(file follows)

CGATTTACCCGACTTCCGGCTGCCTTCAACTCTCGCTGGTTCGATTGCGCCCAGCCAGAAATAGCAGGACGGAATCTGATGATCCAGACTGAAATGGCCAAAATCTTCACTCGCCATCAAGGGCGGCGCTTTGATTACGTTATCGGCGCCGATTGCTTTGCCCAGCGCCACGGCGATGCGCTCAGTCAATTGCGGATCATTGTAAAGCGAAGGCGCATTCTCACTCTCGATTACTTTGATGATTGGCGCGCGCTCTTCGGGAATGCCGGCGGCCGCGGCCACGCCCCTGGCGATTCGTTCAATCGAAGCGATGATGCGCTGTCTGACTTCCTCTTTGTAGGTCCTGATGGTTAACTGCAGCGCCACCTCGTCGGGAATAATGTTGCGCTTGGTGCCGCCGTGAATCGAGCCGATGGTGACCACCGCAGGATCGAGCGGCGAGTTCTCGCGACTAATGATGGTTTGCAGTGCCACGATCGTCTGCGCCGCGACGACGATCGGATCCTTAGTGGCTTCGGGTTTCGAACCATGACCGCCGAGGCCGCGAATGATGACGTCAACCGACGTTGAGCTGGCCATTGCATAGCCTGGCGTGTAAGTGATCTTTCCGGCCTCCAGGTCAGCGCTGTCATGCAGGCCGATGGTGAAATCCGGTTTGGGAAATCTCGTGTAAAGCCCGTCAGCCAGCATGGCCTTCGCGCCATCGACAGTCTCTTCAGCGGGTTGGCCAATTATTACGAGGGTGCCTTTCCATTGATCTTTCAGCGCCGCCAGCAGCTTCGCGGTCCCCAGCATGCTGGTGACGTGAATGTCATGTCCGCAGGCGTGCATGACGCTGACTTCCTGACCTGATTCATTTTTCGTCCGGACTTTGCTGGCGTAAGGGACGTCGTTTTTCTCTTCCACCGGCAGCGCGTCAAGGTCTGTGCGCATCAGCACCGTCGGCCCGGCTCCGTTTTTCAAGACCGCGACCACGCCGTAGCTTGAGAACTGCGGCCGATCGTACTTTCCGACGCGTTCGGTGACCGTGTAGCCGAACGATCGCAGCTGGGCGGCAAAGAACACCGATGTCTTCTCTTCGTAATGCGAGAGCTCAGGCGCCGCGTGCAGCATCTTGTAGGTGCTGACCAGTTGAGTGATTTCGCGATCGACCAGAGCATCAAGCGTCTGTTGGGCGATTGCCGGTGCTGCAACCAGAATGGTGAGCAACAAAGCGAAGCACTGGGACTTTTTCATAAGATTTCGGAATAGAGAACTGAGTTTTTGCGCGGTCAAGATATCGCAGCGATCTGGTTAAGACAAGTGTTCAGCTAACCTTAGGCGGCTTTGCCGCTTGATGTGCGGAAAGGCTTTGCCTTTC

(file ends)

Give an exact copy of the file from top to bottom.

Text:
CGATTTACCCGACTTCCGGCTGCCTTCAACTCTCGCTGGTTCGATTGCGCCCAGCCAGAAATAGCAGGACGGAATCTGATGATCCAGACTGAAATGGCCAAAATCTTCACTCGCCATCAAGGGCGGCGCTTTGATTACGTTATCGGCGCCGATTGCTTTGCCCAGCGCCACGGCGATGCGCTCAGTCAATTGCGGATCATTGTAAAGCGAAGGCGCATTCTCACTCTCGATTACTTTGATGATTGGCGCGCGCTCTTCGGGAATGCCGGCGGCCGCGGCCACGCCCCTGGCGATTCGTTCAATCGAAGCGATGATGCGCTGTCTGACTTCCTCTTTGTAGGTCCTGATGGTTAACTGCAGCGCCACCTCGTCGGGAATAATGTTGCGCTTGGTGCCGCCGTGAATCGAGCCGATGGTGACCACCGCAGGATCGAGCGGCGAGTTCTCGCGACTAATGATGGTTTGCAGTGCCACGATCGTCTGCGCCGCGACGACGATCGGATCCTTAGTGGCTTCGGGTTTCGAACCATGACCGCCGAGGCCGCGAATGATGACGTCAACCGACGTTGAGCTGGCCATTGCATAGCCTGGCGTGTAAGTGATCTTTCCGGCCTCCAGGTCAGCGCTGTCATGCAGGCCGATGGTGAAATCCGGTTTGGGAAATCTCGTGTAAAGCCCGTCAGCCAGCATGGCCTTCGCGCCATCGACAGTCTCTTCAGCGGGTTGGCCAATTATTACGAGGGTGCCTTTCCATTGATCTTTCAGCGCCGCCAGCAGCTTCGCGGTCCCCAGCATGCTGGTGACGTGAATGTCATGTCCGCAGGCGTGCATGACGCTGACTTCCTGACCTGATTCATTTTTCGTCCGGACTTTGCTGGCGTAAGGGACGTCGTTTTTCTCTTCCACCGGCAGCGCGTCAAGGTCTGTGCGCATCAGCACCGTCGGCCCGGCTCCGTTTTTCAAGACCGCGACCACGCCGTAGCTTGAGAACTGCGGCCGATCGTACTTTCCGACGCGTTCGGTGACCGTGTAGCCGAACGATCGCAGCTGGGCGGCAAAGAACACCGATGTCTTCTCTTCGTAATGCGAGAGCTCAGGCGCCGCGTGCAGCATCTTGTAGGTGCTGACCAGTTGAGTGATTTCGCGATCGACCAGAGCATCAAGCGTCTGTTGGGCGATTGCCGGTGCTGCAACCAGAATGGTGAGCAACAAAGCGAAGCACTGGGACTTTTTCATAAGATTTCGGAATAGAGAACTGAGTTTTTGCGCGGTCAAGATATCGCAGCGATCTGGTTAAGACAAGTGTTCAGCTAACCTTAGGCGGCTTTGCCGCTTGATGTGCGGAAAGGCTTTGCCTTTC